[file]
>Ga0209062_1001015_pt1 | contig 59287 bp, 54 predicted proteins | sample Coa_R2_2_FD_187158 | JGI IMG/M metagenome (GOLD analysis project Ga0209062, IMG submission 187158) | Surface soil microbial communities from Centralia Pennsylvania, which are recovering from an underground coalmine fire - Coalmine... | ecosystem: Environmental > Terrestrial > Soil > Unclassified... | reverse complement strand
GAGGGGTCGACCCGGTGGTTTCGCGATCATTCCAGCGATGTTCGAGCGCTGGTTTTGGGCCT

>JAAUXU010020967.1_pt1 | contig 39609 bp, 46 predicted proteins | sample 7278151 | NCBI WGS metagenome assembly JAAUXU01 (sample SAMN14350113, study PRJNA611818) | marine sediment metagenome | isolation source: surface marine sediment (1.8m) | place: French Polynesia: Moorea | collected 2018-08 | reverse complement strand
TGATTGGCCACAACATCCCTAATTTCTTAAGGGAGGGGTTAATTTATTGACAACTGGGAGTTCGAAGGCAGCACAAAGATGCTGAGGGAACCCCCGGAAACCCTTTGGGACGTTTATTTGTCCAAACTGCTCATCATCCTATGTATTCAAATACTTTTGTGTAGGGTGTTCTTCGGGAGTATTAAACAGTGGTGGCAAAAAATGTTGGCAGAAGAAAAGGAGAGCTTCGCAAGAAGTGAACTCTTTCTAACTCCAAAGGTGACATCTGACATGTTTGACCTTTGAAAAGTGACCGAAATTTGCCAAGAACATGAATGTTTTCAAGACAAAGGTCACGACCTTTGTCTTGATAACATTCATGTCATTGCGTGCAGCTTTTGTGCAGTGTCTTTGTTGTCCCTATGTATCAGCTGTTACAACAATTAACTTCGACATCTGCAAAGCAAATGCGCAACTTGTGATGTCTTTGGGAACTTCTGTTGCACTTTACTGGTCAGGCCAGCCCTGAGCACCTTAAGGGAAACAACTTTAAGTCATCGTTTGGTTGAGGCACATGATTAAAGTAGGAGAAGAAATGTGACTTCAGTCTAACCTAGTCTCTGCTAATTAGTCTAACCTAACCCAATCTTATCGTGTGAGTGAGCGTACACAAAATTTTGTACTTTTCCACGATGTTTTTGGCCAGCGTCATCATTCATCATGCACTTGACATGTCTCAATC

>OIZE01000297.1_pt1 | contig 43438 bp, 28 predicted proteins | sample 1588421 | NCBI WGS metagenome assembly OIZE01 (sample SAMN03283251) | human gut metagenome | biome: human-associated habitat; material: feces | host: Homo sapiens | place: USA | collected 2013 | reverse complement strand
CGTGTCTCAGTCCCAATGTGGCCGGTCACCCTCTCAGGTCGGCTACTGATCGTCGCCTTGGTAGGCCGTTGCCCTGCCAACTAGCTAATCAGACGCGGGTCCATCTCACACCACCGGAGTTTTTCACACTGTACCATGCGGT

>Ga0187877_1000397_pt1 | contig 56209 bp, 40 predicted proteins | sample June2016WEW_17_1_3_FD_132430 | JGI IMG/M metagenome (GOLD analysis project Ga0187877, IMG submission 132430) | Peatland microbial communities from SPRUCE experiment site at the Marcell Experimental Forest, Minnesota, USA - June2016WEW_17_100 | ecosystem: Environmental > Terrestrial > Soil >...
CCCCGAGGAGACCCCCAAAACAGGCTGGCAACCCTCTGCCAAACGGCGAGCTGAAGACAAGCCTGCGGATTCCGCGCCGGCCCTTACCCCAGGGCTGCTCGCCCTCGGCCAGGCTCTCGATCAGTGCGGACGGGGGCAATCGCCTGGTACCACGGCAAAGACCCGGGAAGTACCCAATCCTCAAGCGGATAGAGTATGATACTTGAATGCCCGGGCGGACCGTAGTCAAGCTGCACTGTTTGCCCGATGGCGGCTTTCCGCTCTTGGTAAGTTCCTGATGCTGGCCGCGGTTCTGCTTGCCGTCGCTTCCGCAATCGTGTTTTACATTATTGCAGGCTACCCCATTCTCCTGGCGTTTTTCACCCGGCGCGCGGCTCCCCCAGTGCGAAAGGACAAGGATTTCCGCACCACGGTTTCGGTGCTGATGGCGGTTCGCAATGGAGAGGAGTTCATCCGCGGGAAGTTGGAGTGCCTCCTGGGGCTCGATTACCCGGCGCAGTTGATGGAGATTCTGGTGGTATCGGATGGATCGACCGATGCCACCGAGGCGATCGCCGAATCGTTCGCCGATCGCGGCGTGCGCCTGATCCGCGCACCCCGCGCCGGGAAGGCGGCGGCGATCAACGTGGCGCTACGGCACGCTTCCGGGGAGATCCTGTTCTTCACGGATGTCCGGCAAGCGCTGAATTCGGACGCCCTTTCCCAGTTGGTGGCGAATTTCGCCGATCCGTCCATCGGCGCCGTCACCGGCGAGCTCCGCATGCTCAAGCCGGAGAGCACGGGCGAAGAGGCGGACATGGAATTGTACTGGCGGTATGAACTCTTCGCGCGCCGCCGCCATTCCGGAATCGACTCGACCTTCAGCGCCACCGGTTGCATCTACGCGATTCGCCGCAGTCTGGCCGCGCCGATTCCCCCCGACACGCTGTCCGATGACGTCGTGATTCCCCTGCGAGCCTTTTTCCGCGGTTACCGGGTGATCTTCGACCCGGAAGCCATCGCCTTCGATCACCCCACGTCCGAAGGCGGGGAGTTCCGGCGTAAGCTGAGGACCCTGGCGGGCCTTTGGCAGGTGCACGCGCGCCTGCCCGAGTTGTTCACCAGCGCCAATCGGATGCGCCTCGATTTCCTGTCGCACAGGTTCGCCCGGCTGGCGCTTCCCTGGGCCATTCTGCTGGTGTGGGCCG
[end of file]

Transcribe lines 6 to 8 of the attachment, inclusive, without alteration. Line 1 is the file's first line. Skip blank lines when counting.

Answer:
CGTGTCTCAGTCCCAATGTGGCCGGTCACCCTCTCAGGTCGGCTACTGATCGTCGCCTTGGTAGGCCGTTGCCCTGCCAACTAGCTAATCAGACGCGGGTCCATCTCACACCACCGGAGTTTTTCACACTGTACCATGCGGT

>Ga0187877_1000397_pt1 | contig 56209 bp, 40 predicted proteins | sample June2016WEW_17_1_3_FD_132430 | JGI IMG/M metagenome (GOLD analysis project Ga0187877, IMG submission 132430) | Peatland microbial communities from SPRUCE experiment site at the Marcell Experimental Forest, Minnesota, USA - June2016WEW_17_100 | ecosystem: Environmental > Terrestrial > Soil >...
CCCCGAGGAGACCCCCAAAACAGGCTGGCAACCCTCTGCCAAACGGCGAGCTGAAGACAAGCCTGCGGATTCCGCGCCGGCCCTTACCCCAGGGCTGCTCGCCCTCGGCCAGGCTCTCGATCAGTGCGGACGGGGGCAATCGCCTGGTACCACGGCAAAGACCCGGGAAGTACCCAATCCTCAAGCGGATAGAGTATGATACTTGAATGCCCGGGCGGACCGTAGTCAAGCTGCACTGTTTGCCCGATGGCGGCTTTCCGCTCTTGGTAAGTTCCTGATGCTGGCCGCGGTTCTGCTTGCCGTCGCTTCCGCAATCGTGTTTTACATTATTGCAGGCTACCCCATTCTCCTGGCGTTTTTCACCCGGCGCGCGGCTCCCCCAGTGCGAAAGGACAAGGATTTCCGCACCACGGTTTCGGTGCTGATGGCGGTTCGCAATGGAGAGGAGTTCATCCGCGGGAAGTTGGAGTGCCTCCTGGGGCTCGATTACCCGGCGCAGTTGATGGAGATTCTGGTGGTATCGGATGGATCGACCGATGCCACCGAGGCGATCGCCGAATCGTTCGCCGATCGCGGCGTGCGCCTGATCCGCGCACCCCGCGCCGGGAAGGCGGCGGCGATCAACGTGGCGCTACGGCACGCTTCCGGGGAGATCCTGTTCTTCACGGATGTCCGGCAAGCGCTGAATTCGGACGCCCTTTCCCAGTTGGTGGCGAATTTCGCCGATCCGTCCATCGGCGCCGTCACCGGCGAGCTCCGCATGCTCAAGCCGGAGAGCACGGGCGAAGAGGCGGACATGGAATTGTACTGGCGGTATGAACTCTTCGCGCGCCGCCGCCATTCCGGAATCGACTCGACCTTCAGCGCCACCGGTTGCATCTACGCGATTCGCCGCAGTCTGGCCGCGCCGATTCCCCCCGACACGCTGTCCGATGACGTCGTGATTCCCCTGCGAGCCTTTTTCCGCGGTTACCGGGTGATCTTCGACCCGGAAGCCATCGCCTTCGATCACCCCACGTCCGAAGGCGGGGAGTTCCGGCGTAAGCTGAGGACCCTGGCGGGCCTTTGGCAGGTGCACGCGCGCCTGCCCGAGTTGTTCACCAGCGCCAATCGGATGCGCCTCGATTTCCTGTCGCACAGGTTCGCCCGGCTGGCGCTTCCCTGGGCCATTCTGCTGGTGTGGGCCG